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Spark discharges from power lines rarely interfere with cardiac pacemakers

Spark discharges beneath power lines may interfere with implanted cardiac pacemakers (PMs). The effects of spark discharges on PMs were investigated by a research team from Tampere University of Technology in a study reported in the January issue of Health Physics.

Spark discharges can occur beneath power lines where the electric field is sufficiently strong to induce them. When the human body approaches a long metal fence, a motor vehicle, or another large metal object that is charged, due to the presence of an electric field beneath a power line, and is insulated from the ground, a spark discharge may occur before contact is initiated.

A total of 29 PMs were tested, most of which in both unipolar and bipolar mode. In bipolar mode, no interference was observed in any of the devices tested, while in unipolar mode, one PM incorrectly identified ventricular extra systoles (more than 400 beats per minute for 2 s).

– This means that the probability of a spark discharge interfering with a PM is low. The use of unipolar configuration in new PMs is extremely rare, which further minimizes the risk of interference with the passage of time, says Professor Leena Korpinen from Tampere University of Technology.

The tests were performed in a high-voltage laboratory, where spark discharges could be produced experimentally. The effects of spark discharges on PMs were investigated using a human-sized, human-shaped phantom, specially designed for the purpose, which was filled with saline and fitted with a PM.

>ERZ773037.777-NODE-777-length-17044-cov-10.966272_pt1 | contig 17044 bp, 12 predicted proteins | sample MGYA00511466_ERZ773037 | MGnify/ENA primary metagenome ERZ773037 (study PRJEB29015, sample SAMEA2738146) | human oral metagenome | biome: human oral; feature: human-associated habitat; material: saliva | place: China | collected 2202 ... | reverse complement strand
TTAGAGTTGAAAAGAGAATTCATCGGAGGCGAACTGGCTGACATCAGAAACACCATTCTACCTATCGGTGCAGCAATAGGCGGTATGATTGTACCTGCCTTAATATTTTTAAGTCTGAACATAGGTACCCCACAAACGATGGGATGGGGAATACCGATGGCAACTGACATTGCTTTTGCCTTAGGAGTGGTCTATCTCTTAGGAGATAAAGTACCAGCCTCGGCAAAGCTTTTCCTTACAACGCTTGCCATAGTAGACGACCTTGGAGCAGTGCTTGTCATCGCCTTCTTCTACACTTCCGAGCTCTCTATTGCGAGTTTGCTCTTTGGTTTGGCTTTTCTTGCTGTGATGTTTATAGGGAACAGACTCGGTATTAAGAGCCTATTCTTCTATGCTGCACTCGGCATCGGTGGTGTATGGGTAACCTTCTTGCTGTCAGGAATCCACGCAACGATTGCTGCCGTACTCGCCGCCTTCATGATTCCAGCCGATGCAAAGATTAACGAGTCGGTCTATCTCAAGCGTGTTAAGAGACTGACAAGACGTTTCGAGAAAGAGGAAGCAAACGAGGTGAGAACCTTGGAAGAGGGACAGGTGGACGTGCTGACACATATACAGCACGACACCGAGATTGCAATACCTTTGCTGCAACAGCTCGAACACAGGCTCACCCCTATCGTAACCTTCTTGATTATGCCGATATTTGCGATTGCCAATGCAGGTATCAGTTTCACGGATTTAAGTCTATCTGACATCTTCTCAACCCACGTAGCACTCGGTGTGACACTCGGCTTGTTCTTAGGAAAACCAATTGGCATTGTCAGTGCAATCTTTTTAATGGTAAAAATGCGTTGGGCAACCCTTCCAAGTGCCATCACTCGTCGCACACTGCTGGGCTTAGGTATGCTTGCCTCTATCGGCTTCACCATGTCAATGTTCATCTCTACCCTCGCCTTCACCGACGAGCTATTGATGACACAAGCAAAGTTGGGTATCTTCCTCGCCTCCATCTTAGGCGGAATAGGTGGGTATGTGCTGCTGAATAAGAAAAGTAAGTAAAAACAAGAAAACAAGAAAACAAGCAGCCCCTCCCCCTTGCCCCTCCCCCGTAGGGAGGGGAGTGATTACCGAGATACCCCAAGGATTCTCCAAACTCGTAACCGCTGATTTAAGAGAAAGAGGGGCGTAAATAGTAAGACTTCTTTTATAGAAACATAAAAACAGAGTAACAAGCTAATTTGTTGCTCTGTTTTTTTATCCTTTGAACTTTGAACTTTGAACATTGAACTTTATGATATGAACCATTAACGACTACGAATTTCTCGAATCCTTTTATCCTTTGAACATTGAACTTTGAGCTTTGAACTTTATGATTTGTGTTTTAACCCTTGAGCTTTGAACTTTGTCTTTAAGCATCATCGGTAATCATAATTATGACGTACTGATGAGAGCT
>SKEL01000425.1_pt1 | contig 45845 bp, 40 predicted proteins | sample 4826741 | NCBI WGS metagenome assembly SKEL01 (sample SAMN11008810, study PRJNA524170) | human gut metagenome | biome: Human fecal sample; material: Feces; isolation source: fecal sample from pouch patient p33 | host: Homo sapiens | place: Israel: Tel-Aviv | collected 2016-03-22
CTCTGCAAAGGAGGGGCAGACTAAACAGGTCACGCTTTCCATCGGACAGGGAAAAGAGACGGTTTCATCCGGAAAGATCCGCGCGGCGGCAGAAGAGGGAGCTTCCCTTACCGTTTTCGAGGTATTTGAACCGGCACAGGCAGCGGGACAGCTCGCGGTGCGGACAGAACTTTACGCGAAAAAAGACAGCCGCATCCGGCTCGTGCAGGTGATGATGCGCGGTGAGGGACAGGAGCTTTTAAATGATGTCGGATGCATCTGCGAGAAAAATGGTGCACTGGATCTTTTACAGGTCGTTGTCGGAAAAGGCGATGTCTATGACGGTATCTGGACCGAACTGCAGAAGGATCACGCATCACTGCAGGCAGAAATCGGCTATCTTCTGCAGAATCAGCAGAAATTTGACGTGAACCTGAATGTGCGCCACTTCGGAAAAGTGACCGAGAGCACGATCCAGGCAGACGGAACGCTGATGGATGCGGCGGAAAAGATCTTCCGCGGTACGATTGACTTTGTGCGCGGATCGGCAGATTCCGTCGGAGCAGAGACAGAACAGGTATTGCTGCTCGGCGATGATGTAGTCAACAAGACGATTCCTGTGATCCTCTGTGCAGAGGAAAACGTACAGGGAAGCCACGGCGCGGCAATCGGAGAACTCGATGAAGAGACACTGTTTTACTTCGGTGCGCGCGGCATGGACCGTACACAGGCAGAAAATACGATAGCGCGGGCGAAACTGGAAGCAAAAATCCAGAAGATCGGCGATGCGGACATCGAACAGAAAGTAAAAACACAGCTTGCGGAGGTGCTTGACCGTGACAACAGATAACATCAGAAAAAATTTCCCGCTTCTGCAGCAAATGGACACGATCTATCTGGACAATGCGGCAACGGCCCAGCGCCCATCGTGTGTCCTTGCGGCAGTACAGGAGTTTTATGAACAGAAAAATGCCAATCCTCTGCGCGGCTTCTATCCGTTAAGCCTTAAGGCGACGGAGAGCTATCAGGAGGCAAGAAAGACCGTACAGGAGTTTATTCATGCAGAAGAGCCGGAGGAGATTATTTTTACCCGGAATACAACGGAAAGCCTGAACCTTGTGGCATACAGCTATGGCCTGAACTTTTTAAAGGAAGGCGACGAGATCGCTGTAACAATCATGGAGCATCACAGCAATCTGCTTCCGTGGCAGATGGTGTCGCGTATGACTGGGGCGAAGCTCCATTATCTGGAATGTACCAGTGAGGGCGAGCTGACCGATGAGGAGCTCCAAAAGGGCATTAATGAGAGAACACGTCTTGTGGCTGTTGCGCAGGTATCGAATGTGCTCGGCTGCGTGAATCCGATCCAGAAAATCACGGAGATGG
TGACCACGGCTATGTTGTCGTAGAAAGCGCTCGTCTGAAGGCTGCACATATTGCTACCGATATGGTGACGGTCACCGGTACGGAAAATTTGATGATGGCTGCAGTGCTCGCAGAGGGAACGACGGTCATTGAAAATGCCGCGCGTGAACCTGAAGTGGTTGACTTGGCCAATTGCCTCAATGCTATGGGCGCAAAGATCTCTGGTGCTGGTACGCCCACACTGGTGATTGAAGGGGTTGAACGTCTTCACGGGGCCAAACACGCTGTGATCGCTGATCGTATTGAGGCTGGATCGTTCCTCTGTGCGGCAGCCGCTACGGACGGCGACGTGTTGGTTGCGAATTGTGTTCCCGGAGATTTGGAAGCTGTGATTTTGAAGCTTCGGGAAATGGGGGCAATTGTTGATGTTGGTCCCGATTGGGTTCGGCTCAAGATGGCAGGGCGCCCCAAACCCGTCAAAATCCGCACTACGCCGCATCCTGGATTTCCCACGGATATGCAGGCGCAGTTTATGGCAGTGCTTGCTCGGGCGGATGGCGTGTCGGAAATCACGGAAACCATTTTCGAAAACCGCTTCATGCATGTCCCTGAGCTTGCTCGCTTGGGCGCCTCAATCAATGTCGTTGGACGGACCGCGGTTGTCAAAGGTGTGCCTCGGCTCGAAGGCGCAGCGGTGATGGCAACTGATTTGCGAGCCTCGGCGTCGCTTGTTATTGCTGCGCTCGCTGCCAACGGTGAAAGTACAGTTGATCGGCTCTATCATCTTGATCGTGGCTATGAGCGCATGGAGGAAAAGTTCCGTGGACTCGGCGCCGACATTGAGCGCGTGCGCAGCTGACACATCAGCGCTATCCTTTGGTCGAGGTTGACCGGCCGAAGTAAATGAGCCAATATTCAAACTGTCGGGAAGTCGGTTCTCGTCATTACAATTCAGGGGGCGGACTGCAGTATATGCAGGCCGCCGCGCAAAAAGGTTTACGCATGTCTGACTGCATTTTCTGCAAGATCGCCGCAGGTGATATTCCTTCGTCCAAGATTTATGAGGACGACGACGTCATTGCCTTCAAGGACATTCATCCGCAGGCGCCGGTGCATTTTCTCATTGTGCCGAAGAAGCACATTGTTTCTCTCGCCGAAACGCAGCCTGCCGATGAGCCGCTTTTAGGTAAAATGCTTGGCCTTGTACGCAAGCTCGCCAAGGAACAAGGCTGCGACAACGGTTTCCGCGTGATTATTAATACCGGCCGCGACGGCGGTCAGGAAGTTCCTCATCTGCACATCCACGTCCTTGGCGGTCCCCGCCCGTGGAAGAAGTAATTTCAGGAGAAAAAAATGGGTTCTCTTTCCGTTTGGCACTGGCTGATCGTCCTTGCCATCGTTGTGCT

– Normally, PM users are not exposed to spark discharges in a way that would make any effects likely. However, to minimize any possibility of interference from electric fields or spark discharges, PM users are advised to avoid the mid-span area, where the power line is closest to the ground, says Professor Korpinen.

Professor Korpinen emphasizes that the results of this study should be considered keeping in mind that the tests were performed in a high-voltage laboratory, not beneath a power line, and that a phantom was used instead of human subjects. Therefore, the conditions were not completely identical to those a PM user would be exposed to in a "real-world" spark discharge beneath a power line.

A number of projects have been conducted at Tampere University of Technology to investigate the potential effects of power lines on PMs. The latest project report can be found in the January 2016 issue of Health Physics. The results were published in international collaboration. The project was financed by the Finnish Electricity Research Pool and Fingrid Oyj.

Further information: Professor Leena Korpinen, Tampere University of Technology. Tel. +358 40 595 2035, leena.korpinen (at) tut.fi
 

News submitted by: Sanna Kähkönen
Keywords: science and research